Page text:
MEET THE CANDIDATES FOR POLK COUNTY COMMISSIONERS

Three districts on the Polk County Commissioners are up for election this year in Districts 1, 3, and 5.

The candidates in District 1 are incumbent Jerry Jacobson, and opponent Travis Johnson. We asked each candidate to introduce themselves and why they are running. 

Q: Would you please tell us about yourself?

Jacobson: “I’m a resident of Polk County. I’ve lived here almost all of my life. I spent four years in Seattle and four years in Minneapolis. Other than that, I’ve lived in Polk County for all of my life. I’m married to my wife, Lynn. We have three children and three grandchildren. I think Polk County is one of the best places to live in the whole world.”

Johnson: “I recently retired from the U.S. Army in 2018 after 20 years of active service. I have three kids. Christopher is a UND student, Alexis who just graduated from the University of Minnesota last year and Jamie, who we adopted this year and who’s a senior at Crookston High School. I have a passion to serve. The issues are important to me. I want to get the most out of every tax dollar (the government) gets. I want to get something of value. I don’t want to waste it. People don’t mind paying taxes, but if they’re paying their taxes, they want them to be utilized. If we’re going to be told that we can’t use our land because the state needs to have access to it, then make sure you’re only taking as much as you need. Common sense is what’s missing. That’s what I hope to bring in is a common sense mentality.”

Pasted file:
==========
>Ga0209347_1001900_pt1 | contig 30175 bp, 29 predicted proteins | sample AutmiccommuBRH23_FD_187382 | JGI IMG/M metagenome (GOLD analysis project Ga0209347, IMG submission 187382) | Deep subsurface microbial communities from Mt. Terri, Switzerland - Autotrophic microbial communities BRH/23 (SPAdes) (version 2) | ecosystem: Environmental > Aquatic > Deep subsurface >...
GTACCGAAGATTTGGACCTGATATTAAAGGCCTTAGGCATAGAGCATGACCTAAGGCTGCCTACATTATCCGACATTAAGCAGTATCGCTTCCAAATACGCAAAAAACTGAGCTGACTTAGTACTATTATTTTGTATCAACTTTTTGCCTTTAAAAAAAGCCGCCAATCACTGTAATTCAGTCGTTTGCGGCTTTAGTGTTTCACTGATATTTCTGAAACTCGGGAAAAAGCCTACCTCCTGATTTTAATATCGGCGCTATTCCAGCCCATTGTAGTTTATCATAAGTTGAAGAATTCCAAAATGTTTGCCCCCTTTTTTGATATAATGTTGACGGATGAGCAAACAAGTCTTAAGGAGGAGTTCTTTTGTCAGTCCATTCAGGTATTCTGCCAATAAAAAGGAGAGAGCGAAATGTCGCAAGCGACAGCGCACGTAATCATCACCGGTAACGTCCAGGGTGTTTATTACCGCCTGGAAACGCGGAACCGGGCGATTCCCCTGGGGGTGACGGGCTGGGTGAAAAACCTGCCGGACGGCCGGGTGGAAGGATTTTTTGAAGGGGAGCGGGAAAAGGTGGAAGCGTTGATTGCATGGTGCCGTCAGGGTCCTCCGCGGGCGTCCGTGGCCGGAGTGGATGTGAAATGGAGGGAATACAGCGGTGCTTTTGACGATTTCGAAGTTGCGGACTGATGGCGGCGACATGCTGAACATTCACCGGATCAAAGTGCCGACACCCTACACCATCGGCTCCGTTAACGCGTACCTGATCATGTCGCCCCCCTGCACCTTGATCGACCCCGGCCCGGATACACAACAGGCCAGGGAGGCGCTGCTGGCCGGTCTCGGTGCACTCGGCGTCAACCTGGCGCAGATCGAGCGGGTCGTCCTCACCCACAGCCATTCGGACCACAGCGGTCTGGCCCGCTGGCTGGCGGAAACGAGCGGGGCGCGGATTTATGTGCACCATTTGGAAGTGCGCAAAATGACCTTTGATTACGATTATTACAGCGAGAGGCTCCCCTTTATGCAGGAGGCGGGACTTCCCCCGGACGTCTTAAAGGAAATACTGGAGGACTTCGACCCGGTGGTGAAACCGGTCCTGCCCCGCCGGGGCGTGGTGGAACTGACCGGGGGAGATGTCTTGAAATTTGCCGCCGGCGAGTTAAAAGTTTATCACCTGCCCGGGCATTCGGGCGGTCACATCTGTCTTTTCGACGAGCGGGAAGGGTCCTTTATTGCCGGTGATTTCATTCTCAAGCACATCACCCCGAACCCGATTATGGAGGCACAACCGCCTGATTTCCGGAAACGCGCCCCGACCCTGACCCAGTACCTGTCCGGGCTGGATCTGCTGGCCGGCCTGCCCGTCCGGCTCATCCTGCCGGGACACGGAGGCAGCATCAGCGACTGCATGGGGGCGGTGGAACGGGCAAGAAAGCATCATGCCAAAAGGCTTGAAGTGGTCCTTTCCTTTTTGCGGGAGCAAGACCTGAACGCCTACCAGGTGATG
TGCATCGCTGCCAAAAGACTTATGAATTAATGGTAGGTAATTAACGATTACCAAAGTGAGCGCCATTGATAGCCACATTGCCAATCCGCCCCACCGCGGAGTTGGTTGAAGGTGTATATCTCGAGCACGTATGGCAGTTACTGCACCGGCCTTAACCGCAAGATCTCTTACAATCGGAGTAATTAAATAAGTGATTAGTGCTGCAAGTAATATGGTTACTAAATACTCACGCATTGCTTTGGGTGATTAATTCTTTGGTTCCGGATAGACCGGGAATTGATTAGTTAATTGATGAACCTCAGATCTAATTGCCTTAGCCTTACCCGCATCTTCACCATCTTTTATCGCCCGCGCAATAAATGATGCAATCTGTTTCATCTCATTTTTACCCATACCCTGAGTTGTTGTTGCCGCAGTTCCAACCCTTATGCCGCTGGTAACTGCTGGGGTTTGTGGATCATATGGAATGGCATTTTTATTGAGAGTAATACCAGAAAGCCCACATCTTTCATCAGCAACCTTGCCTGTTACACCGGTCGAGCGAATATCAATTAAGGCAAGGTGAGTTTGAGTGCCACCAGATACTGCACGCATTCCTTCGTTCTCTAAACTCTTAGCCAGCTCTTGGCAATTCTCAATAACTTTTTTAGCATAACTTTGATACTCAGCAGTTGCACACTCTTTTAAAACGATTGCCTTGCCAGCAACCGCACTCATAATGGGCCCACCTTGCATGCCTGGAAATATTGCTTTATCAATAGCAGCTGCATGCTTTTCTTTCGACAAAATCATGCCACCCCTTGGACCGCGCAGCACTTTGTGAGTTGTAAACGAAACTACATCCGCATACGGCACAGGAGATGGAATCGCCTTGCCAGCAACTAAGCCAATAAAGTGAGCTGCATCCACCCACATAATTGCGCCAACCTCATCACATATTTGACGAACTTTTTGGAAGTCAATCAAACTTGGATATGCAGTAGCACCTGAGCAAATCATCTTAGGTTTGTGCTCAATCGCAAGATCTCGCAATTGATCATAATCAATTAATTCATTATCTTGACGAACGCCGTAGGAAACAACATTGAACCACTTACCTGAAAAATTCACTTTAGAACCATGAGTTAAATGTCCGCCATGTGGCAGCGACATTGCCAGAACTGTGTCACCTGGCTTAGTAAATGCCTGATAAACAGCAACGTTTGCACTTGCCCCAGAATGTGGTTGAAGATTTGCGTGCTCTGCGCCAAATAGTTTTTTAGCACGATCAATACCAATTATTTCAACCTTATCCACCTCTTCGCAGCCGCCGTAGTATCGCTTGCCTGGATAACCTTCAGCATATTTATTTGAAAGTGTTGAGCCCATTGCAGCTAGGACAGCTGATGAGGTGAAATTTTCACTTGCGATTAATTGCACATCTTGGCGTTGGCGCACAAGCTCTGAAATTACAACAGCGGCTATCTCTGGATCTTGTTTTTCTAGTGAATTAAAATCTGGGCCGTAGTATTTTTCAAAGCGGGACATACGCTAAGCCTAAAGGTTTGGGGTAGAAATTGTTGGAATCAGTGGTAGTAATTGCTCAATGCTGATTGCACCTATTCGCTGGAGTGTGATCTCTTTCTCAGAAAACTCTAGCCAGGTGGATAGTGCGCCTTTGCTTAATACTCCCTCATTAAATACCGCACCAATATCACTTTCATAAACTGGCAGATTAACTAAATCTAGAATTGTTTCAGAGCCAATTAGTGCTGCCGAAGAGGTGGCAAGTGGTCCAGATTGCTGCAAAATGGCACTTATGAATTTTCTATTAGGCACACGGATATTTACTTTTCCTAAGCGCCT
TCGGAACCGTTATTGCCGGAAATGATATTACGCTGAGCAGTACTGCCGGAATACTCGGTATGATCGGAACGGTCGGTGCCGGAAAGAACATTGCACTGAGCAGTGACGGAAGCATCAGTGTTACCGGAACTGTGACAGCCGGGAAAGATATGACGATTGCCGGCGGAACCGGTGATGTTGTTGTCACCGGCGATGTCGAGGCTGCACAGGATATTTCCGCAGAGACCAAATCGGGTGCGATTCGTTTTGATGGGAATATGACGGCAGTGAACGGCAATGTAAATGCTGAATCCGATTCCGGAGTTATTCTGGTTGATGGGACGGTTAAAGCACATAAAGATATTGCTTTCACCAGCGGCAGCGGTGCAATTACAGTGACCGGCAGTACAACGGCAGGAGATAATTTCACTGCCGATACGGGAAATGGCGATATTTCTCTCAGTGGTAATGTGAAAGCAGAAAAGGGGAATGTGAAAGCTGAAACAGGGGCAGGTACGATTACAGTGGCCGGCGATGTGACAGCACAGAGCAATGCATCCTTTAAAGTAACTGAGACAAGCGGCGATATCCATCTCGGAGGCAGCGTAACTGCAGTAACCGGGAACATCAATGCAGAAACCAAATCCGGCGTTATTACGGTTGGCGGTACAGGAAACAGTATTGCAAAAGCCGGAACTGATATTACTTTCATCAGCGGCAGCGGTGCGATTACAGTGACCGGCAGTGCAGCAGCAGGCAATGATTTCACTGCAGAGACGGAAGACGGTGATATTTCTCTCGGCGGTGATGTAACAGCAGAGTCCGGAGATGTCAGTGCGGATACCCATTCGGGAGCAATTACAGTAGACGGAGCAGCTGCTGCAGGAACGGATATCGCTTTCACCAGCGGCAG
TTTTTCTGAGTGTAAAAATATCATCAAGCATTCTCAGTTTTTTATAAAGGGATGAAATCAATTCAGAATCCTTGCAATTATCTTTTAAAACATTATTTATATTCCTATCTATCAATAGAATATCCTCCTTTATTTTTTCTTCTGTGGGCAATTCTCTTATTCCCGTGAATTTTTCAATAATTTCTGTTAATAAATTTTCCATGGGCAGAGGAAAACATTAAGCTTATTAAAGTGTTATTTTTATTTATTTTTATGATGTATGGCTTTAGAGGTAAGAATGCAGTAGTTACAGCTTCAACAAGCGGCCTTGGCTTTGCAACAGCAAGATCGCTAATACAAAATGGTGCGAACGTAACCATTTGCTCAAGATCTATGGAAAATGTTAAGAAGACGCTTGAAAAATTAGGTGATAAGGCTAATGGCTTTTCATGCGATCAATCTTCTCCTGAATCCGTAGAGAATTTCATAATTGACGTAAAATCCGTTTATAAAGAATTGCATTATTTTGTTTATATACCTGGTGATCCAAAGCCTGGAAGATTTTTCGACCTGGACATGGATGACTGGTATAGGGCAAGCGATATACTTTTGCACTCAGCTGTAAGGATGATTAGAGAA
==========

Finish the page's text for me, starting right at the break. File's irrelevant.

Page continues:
Q: Why are you running?

Jacobson: “I’ve got 12 years of experience in this job. I really enjoy the job. I enjoy working with people. I feel like I’m a good listener and people are comfortable talking with me. You can’t buy experience. I feel like I can go into the next four years. My health is good, I’ve got good energy and I look forward to working with the county for another four years.”

Johnson: “I’ve always had an interest in politics. I went to this (county commissioner’s) meeting, and asked them, ‘Hey. Just tell me why you need (this land) and I’ll be fine. Not only did they not tell me, but one of the council members was on her phone the whole time I was in there. She later told me that she was researching the issue on her phone, but to me, I felt like I wasn’t heard. When you look at the minutes, it said I only had a zoning concern. It doesn’t say what the concern was They didn’t put much detail into it at all. It’s like I was just a blip on the radar screen. Then, when I started talking to other people, that’s when I found out that Polk County, as far as zoning is concerned, people who want to start a farm go elsewhere, because they don’t want to deal with zoning in Polk County. That’s a problem. We have tax bases not coming here, because they feel like we’re over-regulated.”

Q: Anything you would like to add?

Jacobson: “Polk County has been good to me. I just feel comfortable as a Polk County Commissioner. My strong suit is listening, I believe. I don’t always get the answers my constituents want, but I always listen to them. I treat everybody with respect, so I feel like I can easily go another four years.”